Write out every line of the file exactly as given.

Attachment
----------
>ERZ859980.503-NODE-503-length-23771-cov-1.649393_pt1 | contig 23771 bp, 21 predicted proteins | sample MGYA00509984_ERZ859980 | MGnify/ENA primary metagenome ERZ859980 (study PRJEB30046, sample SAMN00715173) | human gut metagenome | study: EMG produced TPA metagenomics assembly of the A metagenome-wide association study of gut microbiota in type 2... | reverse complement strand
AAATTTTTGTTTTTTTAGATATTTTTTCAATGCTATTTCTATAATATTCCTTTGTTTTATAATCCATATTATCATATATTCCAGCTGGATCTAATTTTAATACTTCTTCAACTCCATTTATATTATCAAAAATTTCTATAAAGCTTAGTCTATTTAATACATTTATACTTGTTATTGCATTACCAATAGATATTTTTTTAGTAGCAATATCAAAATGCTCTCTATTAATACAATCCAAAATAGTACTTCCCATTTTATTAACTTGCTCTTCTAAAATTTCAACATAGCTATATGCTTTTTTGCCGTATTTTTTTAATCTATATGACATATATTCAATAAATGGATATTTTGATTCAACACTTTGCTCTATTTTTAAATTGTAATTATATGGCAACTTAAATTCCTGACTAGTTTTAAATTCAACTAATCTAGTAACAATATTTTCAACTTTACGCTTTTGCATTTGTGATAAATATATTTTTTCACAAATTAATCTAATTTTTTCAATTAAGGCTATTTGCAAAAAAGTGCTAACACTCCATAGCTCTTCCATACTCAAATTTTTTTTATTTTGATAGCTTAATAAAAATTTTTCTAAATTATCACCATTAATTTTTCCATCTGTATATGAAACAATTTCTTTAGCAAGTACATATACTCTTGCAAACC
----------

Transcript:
>ERZ859980.503-NODE-503-length-23771-cov-1.649393_pt1 | contig 23771 bp, 21 predicted proteins | sample MGYA00509984_ERZ859980 | MGnify/ENA primary metagenome ERZ859980 (study PRJEB30046, sample SAMN00715173) | human gut metagenome | study: EMG produced TPA metagenomics assembly of the A metagenome-wide association study of gut microbiota in type 2... | reverse complement strand
AAATTTTTGTTTTTTTAGATATTTTTTCAATGCTATTTCTATAATATTCCTTTGTTTTATAATCCATATTATCATATATTCCAGCTGGATCTAATTTTAATACTTCTTCAACTCCATTTATATTATCAAAAATTTCTATAAAGCTTAGTCTATTTAATACATTTATACTTGTTATTGCATTACCAATAGATATTTTTTTAGTAGCAATATCAAAATGCTCTCTATTAATACAATCCAAAATAGTACTTCCCATTTTATTAACTTGCTCTTCTAAAATTTCAACATAGCTATATGCTTTTTTGCCGTATTTTTTTAATCTATATGACATATATTCAATAAATGGATATTTTGATTCAACACTTTGCTCTATTTTTAAATTGTAATTATATGGCAACTTAAATTCCTGACTAGTTTTAAATTCAACTAATCTAGTAACAATATTTTCAACTTTACGCTTTTGCATTTGTGATAAATATATTTTTTCACAAATTAATCTAATTTTTTCAATTAAGGCTATTTGCAAAAAAGTGCTAACACTCCATAGCTCTTCCATACTCAAATTTTTTTTATTTTGATAGCTTAATAAAAATTTTTCTAAATTATCACCATTAATTTTTCCATCTGTATATGAAACAATTTCTTTAGCAAGTACATATACTCTTGCAAACC